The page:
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Blood transfusion. พญ.เพชรรัตน์ วิสุทธิเมธีกร พ.บ., ป. ชั้นสูงสาขาวิสัญญีวิทยา, วว. ( วิสัญญี ) ภาควิชาวิสัญญีวิทยา วิทยาลัยแพทยศาสตร์กรุงเทพมหานคร และวชิรพยาบาล. Topic modules. Blood blank practices Indication to blood transfusion Complication

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blood transfusion

Blood transfusion

พญ.เพชรรัตน์ วิสุทธิเมธีกร

พ.บ., ป. ชั้นสูงสาขาวิสัญญีวิทยา, วว.(วิสัญญี)

ภาควิชาวิสัญญีวิทยา

วิทยาลัยแพทยศาสตร์กรุงเทพมหานคร

และวชิรพยาบาล

topic modules

Topic modules

Blood blank practices

Indication to blood transfusion

Complication

Alternative strategies for management of blood loss during surgery

blood blank practices

Blood blank practices

Human red cell membrane : least 300 different antigen

fortunately, only the ABO and the Rh systems are important in the majority of blood transfusion

History

Hct.

Infection : Hepatitis B,C syphillis HIV-1,2 HTLV-I,II

slide4

Blood blank practices

#Crossmatching (50 min)

Confirms ABO and Rh typing

Detects antibodies to the other blood group systems

Detects antibodies in low titers or those that do not agglutinate easily

blood blank practices1

Blood blank practices

# Antibody screen : Indirect Coombs test

(45 mins)

the subject serum + red cells

( antigenic composition)----- red cell agglutination

# Type&screen

# Emergency transfusion

slide6

Type and screen vs Type and crossmatch

T&S -determines ABO and Rh status and the presence of most commonly encountered antibodies – risk of adverse rxn is 1:1000

-takes about 5 mins

T&C -determines ABO and Rh status as well as adverse rxn to even low incidence antigens – risk of rxn is 1:10,000

-takes about 45 mins

type and screen vs type and crossmatch

:

Type and screen vs Type and crossmatch

T&S:

Type O red cells are mixed with pt serum Antibody screen

T&C

Type O red cells are mixed with pt serum Antibody screen

Donor red cells are then mixed with the pt’s serum to determine possible incompatibility

blood blank practices2

Blood blank practices

All units – RBC @ PRC 1unit (250 ml Hct.70%)

[email protected] 1 unit (50-70 ml, stored at 20-24c for 5 days)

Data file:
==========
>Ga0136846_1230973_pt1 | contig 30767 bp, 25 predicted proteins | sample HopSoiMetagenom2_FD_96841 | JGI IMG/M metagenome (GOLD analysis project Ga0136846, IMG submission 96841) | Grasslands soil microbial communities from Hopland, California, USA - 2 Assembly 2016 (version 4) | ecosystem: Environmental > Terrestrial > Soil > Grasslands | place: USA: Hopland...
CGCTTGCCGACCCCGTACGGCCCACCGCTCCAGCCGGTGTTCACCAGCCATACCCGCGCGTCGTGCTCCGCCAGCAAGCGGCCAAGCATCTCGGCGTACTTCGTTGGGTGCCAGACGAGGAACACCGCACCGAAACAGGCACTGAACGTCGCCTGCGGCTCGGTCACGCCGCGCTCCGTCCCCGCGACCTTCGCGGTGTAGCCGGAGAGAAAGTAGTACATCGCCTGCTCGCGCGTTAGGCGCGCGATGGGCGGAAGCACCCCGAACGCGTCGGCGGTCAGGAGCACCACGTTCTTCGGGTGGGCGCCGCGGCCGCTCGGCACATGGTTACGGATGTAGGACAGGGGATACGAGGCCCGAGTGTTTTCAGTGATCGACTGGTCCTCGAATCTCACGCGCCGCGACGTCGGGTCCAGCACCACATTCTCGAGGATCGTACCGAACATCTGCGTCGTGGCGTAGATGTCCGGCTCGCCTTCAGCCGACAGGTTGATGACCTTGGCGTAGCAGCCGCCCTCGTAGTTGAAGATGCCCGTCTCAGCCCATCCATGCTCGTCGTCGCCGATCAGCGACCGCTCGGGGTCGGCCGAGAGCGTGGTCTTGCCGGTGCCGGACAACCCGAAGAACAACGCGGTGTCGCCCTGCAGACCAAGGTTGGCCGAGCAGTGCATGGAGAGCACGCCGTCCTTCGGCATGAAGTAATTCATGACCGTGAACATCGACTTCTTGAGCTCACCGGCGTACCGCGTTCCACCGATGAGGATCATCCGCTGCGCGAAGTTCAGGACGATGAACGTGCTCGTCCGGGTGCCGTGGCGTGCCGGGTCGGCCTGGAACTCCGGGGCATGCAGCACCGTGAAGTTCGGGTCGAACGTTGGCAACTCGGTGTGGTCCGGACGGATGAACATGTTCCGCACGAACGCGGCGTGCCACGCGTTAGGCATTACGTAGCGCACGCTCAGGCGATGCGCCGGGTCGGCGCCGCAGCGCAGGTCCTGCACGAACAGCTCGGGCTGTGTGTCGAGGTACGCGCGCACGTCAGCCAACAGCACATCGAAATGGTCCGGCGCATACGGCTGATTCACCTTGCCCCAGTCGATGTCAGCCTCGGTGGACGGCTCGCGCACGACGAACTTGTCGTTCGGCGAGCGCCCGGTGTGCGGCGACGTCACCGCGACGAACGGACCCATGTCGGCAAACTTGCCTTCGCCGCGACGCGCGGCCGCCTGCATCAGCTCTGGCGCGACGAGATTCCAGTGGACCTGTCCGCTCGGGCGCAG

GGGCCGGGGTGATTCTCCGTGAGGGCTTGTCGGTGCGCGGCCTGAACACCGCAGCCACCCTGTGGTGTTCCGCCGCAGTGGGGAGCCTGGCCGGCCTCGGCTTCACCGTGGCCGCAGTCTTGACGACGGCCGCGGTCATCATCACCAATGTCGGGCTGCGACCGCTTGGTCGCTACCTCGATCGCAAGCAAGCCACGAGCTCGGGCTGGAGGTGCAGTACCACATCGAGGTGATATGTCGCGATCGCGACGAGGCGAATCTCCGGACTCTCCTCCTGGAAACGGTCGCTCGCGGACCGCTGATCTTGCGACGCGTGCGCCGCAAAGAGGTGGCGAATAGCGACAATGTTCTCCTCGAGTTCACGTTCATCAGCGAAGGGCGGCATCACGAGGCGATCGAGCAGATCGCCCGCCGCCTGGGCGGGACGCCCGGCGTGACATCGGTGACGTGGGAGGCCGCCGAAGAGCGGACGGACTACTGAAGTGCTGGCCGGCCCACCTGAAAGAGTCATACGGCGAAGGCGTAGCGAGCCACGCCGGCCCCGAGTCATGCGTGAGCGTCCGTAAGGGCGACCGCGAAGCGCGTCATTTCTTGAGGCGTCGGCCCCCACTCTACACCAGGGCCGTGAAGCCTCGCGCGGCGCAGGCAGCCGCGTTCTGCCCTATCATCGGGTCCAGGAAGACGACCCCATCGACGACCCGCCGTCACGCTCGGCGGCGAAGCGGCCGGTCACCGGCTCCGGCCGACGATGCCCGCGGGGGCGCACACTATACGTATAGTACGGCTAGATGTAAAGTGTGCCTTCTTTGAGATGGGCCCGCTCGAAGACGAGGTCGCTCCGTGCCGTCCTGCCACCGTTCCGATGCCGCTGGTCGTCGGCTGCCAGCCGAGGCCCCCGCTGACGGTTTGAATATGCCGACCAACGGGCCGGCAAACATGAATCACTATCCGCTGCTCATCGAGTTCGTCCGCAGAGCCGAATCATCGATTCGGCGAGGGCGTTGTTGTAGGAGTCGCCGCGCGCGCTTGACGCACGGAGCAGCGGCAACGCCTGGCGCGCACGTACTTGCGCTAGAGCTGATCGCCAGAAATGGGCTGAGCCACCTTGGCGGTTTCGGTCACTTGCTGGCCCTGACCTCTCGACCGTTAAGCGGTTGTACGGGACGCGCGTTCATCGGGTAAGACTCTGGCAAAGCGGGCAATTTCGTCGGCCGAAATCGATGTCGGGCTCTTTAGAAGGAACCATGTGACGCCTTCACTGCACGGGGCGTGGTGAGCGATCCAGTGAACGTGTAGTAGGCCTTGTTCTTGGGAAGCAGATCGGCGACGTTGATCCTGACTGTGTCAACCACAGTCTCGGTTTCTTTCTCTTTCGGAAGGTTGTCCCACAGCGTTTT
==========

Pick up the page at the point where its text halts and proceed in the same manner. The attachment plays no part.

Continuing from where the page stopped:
--plasma @ FFP

--cryoprecipitate @ high conc. Of factor VII, fibrinogen

intraoperative transfusion practices

Intraoperative transfusion practices

PRC

Ideal for patients requiring red cells but not volume replacement Only one – Increase O2 carrying capacity

AGE BLOOD VOLUME

Neonates

Premature 95 ml/kg

Full-term 85 ml/kg

Infants 80 ml/kg

Adults

Men 75 ml/kg

Women 65 ml/kg

Allowable blood loss = EBV*( Hctตั้งต้น –Hctที่ยอมรับได้)/ Hctเฉลี่ย

Hct. 30% not magic number

Jehovah” s witness

practice guideline

Practice guideline

$$ case series : reports of Jehovah witness; some may tolerate very low Hb< 6-8 g/dl in the perioperative period without an incresae in mortality

practice guideline1

Practice guideline

$$In healthy, normovolemic individual, tissue oxygenation is maintained and anemia tolerated at Hct as low as 18-25%(Hb 6-8gm%)

$$ RBC transfusion is rarely indicated when Hb> 10 g/dl and is almost always indicated when Hb< 6 g/dl

American Society Anesthesiologist : 1996

intraoperative transfusion practices1

Intraoperative transfusion practices

2. FFP ( initial therapeutic dose : 10-15 ml/kg )

isolated factor deficiencies

reverse warfarin therapy

correction of coagulopathy associated with liver disease

used in patients who are received massive blood transfusionwith microvascular bleeding

Complications (PATCH) Platelets – dec,Potassium – inc., ARDS, Acidosis,Temp dec., Citrate intoxication, Hepatiti